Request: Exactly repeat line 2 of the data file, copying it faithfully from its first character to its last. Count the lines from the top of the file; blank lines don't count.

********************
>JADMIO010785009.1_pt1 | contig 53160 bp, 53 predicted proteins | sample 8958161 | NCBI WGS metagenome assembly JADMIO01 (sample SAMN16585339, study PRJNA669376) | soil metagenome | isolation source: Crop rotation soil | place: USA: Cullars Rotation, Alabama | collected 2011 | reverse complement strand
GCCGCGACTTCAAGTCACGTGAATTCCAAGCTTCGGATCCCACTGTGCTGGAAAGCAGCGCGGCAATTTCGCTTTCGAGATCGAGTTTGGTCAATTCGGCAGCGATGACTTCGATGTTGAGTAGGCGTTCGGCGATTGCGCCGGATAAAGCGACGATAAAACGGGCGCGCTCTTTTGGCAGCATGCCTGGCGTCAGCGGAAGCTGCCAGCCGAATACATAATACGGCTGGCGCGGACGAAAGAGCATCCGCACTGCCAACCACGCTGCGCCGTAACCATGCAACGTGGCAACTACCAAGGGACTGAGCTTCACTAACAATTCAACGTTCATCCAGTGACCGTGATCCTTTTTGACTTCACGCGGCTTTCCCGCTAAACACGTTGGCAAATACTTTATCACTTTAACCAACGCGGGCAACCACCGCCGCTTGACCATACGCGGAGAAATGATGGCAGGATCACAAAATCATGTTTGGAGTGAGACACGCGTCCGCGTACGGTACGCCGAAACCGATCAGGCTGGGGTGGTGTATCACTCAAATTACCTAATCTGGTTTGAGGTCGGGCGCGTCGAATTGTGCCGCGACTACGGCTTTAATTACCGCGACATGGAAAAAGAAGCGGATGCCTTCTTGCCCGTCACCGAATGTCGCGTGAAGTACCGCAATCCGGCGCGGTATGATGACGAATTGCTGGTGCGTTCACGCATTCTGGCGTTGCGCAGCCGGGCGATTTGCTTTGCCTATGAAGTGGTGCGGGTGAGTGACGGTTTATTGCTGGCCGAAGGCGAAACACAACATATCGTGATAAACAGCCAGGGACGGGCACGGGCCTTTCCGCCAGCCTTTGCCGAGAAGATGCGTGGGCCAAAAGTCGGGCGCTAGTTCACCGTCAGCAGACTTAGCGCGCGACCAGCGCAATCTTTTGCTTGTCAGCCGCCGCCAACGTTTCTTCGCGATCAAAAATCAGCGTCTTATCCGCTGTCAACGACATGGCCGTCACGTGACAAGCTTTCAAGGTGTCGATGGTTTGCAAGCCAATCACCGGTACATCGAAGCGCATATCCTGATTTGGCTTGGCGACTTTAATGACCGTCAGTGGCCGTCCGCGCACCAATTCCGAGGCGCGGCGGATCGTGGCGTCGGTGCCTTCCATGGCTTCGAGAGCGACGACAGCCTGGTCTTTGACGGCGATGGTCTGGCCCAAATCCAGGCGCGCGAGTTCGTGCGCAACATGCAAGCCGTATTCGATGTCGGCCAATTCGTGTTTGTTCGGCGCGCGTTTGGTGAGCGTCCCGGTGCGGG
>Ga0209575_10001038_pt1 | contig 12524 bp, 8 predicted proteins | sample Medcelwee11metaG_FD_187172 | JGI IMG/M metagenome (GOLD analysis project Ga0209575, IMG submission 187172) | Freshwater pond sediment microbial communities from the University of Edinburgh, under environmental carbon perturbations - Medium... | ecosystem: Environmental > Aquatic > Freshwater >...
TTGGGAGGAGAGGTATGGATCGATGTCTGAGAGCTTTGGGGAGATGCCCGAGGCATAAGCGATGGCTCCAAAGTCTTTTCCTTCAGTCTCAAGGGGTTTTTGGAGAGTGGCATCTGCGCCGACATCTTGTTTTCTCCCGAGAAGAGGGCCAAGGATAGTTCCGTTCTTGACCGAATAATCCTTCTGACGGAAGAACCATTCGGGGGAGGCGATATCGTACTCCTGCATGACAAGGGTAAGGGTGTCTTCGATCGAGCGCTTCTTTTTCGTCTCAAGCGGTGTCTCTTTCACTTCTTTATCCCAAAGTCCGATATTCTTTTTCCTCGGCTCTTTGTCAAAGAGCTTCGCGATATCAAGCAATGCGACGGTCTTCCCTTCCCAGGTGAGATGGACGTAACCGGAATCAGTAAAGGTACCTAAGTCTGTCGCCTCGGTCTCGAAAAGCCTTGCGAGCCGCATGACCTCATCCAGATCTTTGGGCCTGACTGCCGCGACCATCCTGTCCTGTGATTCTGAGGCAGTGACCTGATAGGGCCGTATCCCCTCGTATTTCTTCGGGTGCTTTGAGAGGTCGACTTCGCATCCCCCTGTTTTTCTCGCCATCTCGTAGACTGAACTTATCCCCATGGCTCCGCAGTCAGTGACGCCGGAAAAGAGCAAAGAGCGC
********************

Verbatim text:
GCCGCGACTTCAAGTCACGTGAATTCCAAGCTTCGGATCCCACTGTGCTGGAAAGCAGCGCGGCAATTTCGCTTTCGAGATCGAGTTTGGTCAATTCGGCAGCGATGACTTCGATGTTGAGTAGGCGTTCGGCGATTGCGCCGGATAAAGCGACGATAAAACGGGCGCGCTCTTTTGGCAGCATGCCTGGCGTCAGCGGAAGCTGCCAGCCGAATACATAATACGGCTGGCGCGGACGAAAGAGCATCCGCACTGCCAACCACGCTGCGCCGTAACCATGCAACGTGGCAACTACCAAGGGACTGAGCTTCACTAACAATTCAACGTTCATCCAGTGACCGTGATCCTTTTTGACTTCACGCGGCTTTCCCGCTAAACACGTTGGCAAATACTTTATCACTTTAACCAACGCGGGCAACCACCGCCGCTTGACCATACGCGGAGAAATGATGGCAGGATCACAAAATCATGTTTGGAGTGAGACACGCGTCCGCGTACGGTACGCCGAAACCGATCAGGCTGGGGTGGTGTATCACTCAAATTACCTAATCTGGTTTGAGGTCGGGCGCGTCGAATTGTGCCGCGACTACGGCTTTAATTACCGCGACATGGAAAAAGAAGCGGATGCCTTCTTGCCCGTCACCGAATGTCGCGTGAAGTACCGCAATCCGGCGCGGTATGATGACGAATTGCTGGTGCGTTCACGCATTCTGGCGTTGCGCAGCCGGGCGATTTGCTTTGCCTATGAAGTGGTGCGGGTGAGTGACGGTTTATTGCTGGCCGAAGGCGAAACACAACATATCGTGATAAACAGCCAGGGACGGGCACGGGCCTTTCCGCCAGCCTTTGCCGAGAAGATGCGTGGGCCAAAAGTCGGGCGCTAGTTCACCGTCAGCAGACTTAGCGCGCGACCAGCGCAATCTTTTGCTTGTCAGCCGCCGCCAACGTTTCTTCGCGATCAAAAATCAGCGTCTTATCCGCTGTCAACGACATGGCCGTCACGTGACAAGCTTTCAAGGTGTCGATGGTTTGCAAGCCAATCACCGGTACATCGAAGCGCATATCCTGATTTGGCTTGGCGACTTTAATGACCGTCAGTGGCCGTCCGCGCACCAATTCCGAGGCGCGGCGGATCGTGGCGTCGGTGCCTTCCATGGCTTCGAGAGCGACGACAGCCTGGTCTTTGACGGCGATGGTCTGGCCCAAATCCAGGCGCGCGAGTTCGTGCGCAACATGCAAGCCGTATTCGATGTCGGCCAATTCGTGTTTGTTCGGCGCGCGTTTGGTGAGCGTCCCGGTGCGGG